Loosen Your Corset and Give Exploitation Movies a Chance

The moment I saw Fred Williamson shooting Nazis with a Thompson 45 ACP while smoking a cigar in The Inglorious Bastards, I knew I loved exploitation movies. For the longest time, I was trying to find MY kind of films. Sure, I always loved action, horror, and martial arts. But I loved it more when films went that extra mile. When I say the extra mile, I don’t mean flashy camera work or top-tier acting. I wanted something that would make me yell at the TV with excitement. I wanted to cheer on the villains as well as the heroes. Outlandish violence and over-the-top sex scenes are things that I just unapologetically love.

However, I also wanted these films to push the envelope regarding politically correct values and themes. No matter which genre decides to integrate with exploitation cinema, it all has merit; even the ones with a couple of solid scenes but the rest is filler. Nazis, sleazy killers who sound like Donald Duck, and Bruce Lee imitators all have something in common. They exploit to rattle the senses. It awakens the perverse in all of us. But only a select few of us embrace it for what it is, as opposed to hiding under the old “It’s so bad it’s good” excuse. A guilty pleasure is a state of mind that less confident people push on others so they don’t feel alone. I call bullshit on guilty pleasures. There is no right or wrong way to enjoy exploitation cinema. The only thing I ask of you is to leave your self-respect at the door.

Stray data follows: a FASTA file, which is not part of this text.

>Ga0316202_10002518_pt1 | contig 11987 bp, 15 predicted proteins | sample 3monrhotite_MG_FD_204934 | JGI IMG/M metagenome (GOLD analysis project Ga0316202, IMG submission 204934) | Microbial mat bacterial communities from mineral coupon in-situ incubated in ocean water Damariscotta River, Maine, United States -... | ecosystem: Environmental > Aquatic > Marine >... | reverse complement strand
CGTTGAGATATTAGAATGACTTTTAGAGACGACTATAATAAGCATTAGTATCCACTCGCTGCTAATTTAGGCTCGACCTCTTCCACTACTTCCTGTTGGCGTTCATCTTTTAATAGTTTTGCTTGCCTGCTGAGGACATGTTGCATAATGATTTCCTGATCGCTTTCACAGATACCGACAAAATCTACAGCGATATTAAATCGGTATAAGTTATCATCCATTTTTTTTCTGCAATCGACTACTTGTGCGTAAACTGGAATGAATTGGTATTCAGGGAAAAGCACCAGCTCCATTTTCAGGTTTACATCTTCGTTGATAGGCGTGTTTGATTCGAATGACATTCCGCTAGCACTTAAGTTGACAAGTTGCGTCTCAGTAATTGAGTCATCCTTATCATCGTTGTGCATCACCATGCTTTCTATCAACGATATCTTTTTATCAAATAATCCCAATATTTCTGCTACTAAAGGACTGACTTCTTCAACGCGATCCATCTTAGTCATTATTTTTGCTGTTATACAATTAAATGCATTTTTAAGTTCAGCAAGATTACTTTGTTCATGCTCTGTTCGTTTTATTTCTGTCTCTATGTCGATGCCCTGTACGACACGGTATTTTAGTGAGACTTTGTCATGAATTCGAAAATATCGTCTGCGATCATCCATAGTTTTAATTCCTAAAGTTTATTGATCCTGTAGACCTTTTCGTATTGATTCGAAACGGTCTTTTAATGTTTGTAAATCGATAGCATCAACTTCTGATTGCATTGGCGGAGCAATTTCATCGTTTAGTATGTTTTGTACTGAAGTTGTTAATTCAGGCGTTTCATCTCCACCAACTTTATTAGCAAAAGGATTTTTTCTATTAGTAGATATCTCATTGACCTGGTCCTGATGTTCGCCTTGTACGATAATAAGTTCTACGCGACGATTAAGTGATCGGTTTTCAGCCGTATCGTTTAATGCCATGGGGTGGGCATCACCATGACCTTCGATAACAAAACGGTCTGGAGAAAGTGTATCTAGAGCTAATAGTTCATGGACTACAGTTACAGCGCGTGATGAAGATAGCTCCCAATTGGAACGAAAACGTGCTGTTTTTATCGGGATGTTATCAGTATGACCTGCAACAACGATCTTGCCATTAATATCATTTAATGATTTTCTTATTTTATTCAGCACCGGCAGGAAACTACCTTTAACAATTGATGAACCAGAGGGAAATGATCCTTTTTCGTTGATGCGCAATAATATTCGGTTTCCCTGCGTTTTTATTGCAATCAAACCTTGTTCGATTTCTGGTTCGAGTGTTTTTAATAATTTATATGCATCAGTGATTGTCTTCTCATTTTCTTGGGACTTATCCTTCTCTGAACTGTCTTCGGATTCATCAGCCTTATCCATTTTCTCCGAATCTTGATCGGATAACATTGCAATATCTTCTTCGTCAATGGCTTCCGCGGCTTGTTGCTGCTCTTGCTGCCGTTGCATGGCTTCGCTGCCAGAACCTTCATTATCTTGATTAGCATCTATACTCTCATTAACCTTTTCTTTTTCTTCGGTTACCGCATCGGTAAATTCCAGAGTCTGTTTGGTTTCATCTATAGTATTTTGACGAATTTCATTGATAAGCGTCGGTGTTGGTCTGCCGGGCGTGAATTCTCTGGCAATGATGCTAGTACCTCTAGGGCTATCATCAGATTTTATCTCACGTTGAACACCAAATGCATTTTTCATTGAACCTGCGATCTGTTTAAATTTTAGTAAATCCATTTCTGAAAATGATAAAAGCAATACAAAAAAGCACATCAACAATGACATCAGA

This isn’t going to be a history lesson on how exploitation cinema came to be. I am merely a salty 33-year-old woman who lives in a bubble full of trash, who wants you to know why exploitation cinema is essential. I want people to be excited about these films. I want people who have barely dipped their toe into the grimy, excrement-ridden swamp to dive in. With the introductions done, let us shoot the shit about exploitation cinema.